Within 25 years of its initial release, the compactor seemed doomed to a marginal place in the appliance market. Compactor sales halved from 243,000 units in 1988 to 126,000 in 1992. Compactor ownership dropped to under 3.5% ownership across the nation by 2009. Given all the timely ecological marketing and impetus, the appeal of technological modernity to accent the upper-class kitchen, the decreased number of trips to the garbage bin, and savings in per-bag fees, what kept the trash compactor from achieving wide success?
The compactor had physical and logistical problems, aside from its cost and hassle; getting a trash compactor entailed the loss of either cabinet space or walking space. In the Atlanta study, of those households that opted out of participating in the study, 19% cited as their reason “no place to put compactor.”
Another physical limitation of the compactor was that it left the consumer with hard, compacted rectangular-shaped packages to try to fit into their round garbage bins. The compactor brands today still produce rectangular compacted trash, no doubt related to their modular integration into rectangular cabinets.
The final physical problem of the compactor was that the laws of conservation of matter dictate that decreasing volume can only increase density, and therefore weight. A full compactor bag could be well over 30 lbs: too much for children and seniors to tote to the curb. “Compacting large amounts of trash can create a load that is too heavy for some people to carry,” Southern Living warned potential consumers on June 1, 1983.
However, compactors also offended the senses. The auditory issue was euphemistically glossed in Household Equipment in Residential Design, a book co-authored by a Whirlpool Corporation employee: “in general, the compactor is quieter than either the dishwasher or food-waste disposer, except in those instances where a loud noise is to be expected from the breaking of a bottle. ”
Another sense that proved easily offended was smell; the residue left in food packaging and decomposing food waste would now be sitting in your kitchen for up to seven days, since it would take a week to fill a compactor. Popular household-advice columnist Heloise admitted, “although it is a terrific appliance, compacted trash tends to smell awful after several compressions”. Of course, this is because the compactor was designed for bulky packaging and disposables rather than for wet food wastes – a crucial shortcoming.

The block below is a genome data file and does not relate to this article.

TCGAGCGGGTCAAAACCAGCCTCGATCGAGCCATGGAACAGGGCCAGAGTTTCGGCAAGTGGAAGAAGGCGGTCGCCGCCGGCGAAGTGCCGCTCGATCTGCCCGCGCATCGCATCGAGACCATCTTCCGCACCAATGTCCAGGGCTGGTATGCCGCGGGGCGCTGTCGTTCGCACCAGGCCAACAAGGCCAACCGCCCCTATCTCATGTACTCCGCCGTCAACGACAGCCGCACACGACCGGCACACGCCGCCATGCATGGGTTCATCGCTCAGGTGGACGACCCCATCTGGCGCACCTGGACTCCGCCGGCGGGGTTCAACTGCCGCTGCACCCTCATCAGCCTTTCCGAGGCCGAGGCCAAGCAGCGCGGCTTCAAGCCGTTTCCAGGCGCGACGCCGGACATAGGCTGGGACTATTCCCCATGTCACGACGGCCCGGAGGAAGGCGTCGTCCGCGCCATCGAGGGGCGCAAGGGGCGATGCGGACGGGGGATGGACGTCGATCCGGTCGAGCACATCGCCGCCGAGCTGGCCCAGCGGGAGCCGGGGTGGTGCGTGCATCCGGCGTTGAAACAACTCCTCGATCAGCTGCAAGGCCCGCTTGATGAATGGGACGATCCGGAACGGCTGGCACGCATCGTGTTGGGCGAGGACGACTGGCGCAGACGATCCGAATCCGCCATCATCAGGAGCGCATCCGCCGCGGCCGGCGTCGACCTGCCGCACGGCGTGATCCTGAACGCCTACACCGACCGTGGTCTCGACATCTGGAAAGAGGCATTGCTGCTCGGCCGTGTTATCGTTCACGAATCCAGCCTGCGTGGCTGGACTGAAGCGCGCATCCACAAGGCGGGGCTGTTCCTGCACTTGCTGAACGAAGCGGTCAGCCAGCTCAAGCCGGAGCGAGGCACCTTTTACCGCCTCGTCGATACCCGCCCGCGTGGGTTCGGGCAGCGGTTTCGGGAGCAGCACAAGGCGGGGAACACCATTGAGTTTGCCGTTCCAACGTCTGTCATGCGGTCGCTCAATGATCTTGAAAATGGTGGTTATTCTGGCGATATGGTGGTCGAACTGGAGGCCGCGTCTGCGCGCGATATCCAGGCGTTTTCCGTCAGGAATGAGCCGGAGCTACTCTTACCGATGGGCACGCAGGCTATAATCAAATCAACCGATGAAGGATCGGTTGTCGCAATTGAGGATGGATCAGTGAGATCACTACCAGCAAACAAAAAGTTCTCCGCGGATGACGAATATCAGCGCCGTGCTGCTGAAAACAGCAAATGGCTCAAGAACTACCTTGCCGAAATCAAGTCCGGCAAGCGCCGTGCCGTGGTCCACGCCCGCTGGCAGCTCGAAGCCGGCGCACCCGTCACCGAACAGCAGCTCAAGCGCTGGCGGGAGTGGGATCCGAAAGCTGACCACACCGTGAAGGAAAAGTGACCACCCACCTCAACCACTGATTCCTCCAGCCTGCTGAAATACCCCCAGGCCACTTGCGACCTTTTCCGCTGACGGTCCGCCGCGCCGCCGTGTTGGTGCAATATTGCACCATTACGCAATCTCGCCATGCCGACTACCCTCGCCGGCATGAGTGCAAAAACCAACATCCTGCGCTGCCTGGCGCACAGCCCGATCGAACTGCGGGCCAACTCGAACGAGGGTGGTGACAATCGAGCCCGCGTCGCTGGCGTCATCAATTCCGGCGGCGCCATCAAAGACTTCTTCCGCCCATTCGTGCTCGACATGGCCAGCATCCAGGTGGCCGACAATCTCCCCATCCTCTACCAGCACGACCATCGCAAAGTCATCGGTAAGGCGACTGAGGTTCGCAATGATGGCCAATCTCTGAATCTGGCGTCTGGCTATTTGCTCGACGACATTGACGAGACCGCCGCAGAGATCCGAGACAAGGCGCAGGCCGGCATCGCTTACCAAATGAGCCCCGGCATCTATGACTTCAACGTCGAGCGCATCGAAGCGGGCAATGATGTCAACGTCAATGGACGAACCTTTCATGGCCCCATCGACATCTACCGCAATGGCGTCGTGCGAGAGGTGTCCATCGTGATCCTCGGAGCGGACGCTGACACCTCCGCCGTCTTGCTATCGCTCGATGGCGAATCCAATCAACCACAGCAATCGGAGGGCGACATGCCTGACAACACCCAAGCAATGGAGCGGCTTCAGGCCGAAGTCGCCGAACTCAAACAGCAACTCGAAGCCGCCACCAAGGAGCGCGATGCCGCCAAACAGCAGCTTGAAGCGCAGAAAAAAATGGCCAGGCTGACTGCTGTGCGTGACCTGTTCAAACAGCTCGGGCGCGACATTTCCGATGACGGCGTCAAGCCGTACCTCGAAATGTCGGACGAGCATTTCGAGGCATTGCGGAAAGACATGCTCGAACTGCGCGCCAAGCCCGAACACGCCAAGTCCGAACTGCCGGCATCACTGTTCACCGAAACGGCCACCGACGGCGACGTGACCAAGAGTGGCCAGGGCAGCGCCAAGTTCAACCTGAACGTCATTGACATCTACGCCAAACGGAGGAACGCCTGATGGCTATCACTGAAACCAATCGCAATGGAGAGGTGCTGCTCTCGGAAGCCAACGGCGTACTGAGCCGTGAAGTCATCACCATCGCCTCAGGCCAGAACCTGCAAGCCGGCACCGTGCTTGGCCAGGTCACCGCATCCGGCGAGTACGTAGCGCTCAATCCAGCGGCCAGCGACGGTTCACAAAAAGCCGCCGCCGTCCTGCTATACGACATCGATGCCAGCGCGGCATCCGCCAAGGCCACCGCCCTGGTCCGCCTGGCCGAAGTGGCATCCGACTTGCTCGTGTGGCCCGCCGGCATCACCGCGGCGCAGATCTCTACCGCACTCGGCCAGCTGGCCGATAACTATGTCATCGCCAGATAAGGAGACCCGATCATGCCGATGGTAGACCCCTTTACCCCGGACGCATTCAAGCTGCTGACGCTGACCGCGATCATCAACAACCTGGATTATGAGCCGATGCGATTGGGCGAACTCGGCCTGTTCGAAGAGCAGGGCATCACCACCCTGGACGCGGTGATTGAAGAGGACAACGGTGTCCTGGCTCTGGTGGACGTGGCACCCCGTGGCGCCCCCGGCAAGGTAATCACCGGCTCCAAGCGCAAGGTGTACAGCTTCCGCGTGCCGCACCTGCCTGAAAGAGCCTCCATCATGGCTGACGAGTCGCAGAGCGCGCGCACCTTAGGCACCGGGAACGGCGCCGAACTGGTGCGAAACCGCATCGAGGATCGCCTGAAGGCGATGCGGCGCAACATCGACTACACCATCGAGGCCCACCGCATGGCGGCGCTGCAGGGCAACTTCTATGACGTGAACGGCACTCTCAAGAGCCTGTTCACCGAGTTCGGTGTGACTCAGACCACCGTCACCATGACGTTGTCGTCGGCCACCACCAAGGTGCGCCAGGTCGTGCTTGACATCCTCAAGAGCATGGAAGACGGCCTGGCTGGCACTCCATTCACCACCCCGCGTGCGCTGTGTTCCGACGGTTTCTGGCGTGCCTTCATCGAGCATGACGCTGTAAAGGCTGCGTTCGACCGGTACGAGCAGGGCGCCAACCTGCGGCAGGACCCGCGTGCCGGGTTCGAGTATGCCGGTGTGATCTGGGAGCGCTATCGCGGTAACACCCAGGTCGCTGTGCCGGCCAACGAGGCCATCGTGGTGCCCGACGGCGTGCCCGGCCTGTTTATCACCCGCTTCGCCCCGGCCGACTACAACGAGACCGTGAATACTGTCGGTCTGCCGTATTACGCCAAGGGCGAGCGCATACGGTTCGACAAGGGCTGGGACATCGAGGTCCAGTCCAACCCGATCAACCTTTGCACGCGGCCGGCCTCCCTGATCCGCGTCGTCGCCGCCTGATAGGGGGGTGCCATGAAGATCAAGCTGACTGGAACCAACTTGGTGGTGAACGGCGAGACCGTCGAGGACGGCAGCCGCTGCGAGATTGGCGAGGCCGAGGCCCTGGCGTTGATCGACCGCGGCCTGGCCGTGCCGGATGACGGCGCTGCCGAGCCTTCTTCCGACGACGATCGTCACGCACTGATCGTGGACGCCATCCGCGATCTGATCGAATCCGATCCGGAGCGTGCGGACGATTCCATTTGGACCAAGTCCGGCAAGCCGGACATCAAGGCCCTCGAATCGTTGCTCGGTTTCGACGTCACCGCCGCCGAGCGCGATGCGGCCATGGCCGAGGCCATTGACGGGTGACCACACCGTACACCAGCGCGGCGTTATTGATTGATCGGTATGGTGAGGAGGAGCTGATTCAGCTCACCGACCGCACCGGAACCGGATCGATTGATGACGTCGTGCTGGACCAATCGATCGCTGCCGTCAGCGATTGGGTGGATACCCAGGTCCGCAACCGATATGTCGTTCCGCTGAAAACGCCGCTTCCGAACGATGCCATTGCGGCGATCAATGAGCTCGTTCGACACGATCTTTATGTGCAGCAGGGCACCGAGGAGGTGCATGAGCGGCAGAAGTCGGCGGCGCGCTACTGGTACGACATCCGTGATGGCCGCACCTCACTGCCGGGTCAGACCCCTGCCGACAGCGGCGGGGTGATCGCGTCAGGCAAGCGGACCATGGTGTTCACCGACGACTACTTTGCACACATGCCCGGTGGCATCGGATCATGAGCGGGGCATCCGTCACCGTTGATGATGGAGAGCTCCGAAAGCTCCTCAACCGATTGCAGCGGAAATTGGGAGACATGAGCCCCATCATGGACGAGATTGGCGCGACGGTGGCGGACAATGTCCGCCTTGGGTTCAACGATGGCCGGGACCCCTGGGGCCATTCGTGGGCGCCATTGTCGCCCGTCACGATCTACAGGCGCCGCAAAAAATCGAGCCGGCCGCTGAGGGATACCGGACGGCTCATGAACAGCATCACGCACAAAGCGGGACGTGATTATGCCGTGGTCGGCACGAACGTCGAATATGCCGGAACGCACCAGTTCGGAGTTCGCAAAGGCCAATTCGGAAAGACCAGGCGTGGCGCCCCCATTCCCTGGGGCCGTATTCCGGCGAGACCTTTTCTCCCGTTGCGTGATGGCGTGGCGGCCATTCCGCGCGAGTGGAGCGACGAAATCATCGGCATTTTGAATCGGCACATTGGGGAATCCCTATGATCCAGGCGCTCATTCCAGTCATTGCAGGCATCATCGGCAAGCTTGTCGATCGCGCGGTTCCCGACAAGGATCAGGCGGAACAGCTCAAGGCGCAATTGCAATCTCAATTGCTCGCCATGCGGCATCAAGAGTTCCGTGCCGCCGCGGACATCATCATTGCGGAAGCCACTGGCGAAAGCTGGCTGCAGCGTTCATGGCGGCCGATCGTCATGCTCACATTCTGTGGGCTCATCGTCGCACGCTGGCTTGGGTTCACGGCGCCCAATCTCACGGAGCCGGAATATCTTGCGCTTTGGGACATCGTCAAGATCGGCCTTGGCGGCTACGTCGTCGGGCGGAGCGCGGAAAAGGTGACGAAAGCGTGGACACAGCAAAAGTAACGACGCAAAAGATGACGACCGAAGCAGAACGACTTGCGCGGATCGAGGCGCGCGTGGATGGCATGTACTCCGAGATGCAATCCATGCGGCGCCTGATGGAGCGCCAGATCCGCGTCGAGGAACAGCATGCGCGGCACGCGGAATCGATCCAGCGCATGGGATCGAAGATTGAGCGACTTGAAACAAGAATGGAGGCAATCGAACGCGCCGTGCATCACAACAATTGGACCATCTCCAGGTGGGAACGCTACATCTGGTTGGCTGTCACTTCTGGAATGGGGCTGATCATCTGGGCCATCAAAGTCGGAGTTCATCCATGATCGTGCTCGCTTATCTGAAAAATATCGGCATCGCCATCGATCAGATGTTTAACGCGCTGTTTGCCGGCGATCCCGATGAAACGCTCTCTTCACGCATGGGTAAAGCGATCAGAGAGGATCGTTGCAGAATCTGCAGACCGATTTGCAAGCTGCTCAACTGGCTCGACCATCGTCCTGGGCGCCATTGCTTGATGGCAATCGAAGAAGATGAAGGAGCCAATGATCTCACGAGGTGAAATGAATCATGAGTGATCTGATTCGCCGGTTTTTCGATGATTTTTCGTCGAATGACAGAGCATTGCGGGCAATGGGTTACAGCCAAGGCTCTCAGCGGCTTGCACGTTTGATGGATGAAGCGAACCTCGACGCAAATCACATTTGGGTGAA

A Compact Conclusion
The story of the household trash compactor is not yet done. Prosperous customers remodeling kitchens continue to purchase these posh appliances, and almost every appliance vendor offers a trash compactor for sale. However, the compactor failed to live up to the hopes of its designers, marketers and manufacturers: a democratic appliance found in every modern kitchen, an indispensable labor saving device for families, reduced stress on landfills and saving s for municipal collection and disposal services, a greener, cleaner, earth. These hopes and dreams all reflect a very specific moment in the American relationship with waste when consumption of disposables came into conflict with environmental goals and consumption of technology seemed the perfect solution to any problem. The anxieties about kitchen cleanliness, the sheer volume of how much we waste, the impact of our waste on the earth, class status and kitchen technology that the compactor represents are not gone with the 1980s, however. Those anxieties live on in the trash compactors of today, and will continue until we either find a solution or make peace with our disposable wastes.
Start again with Unpacking Trash Compactors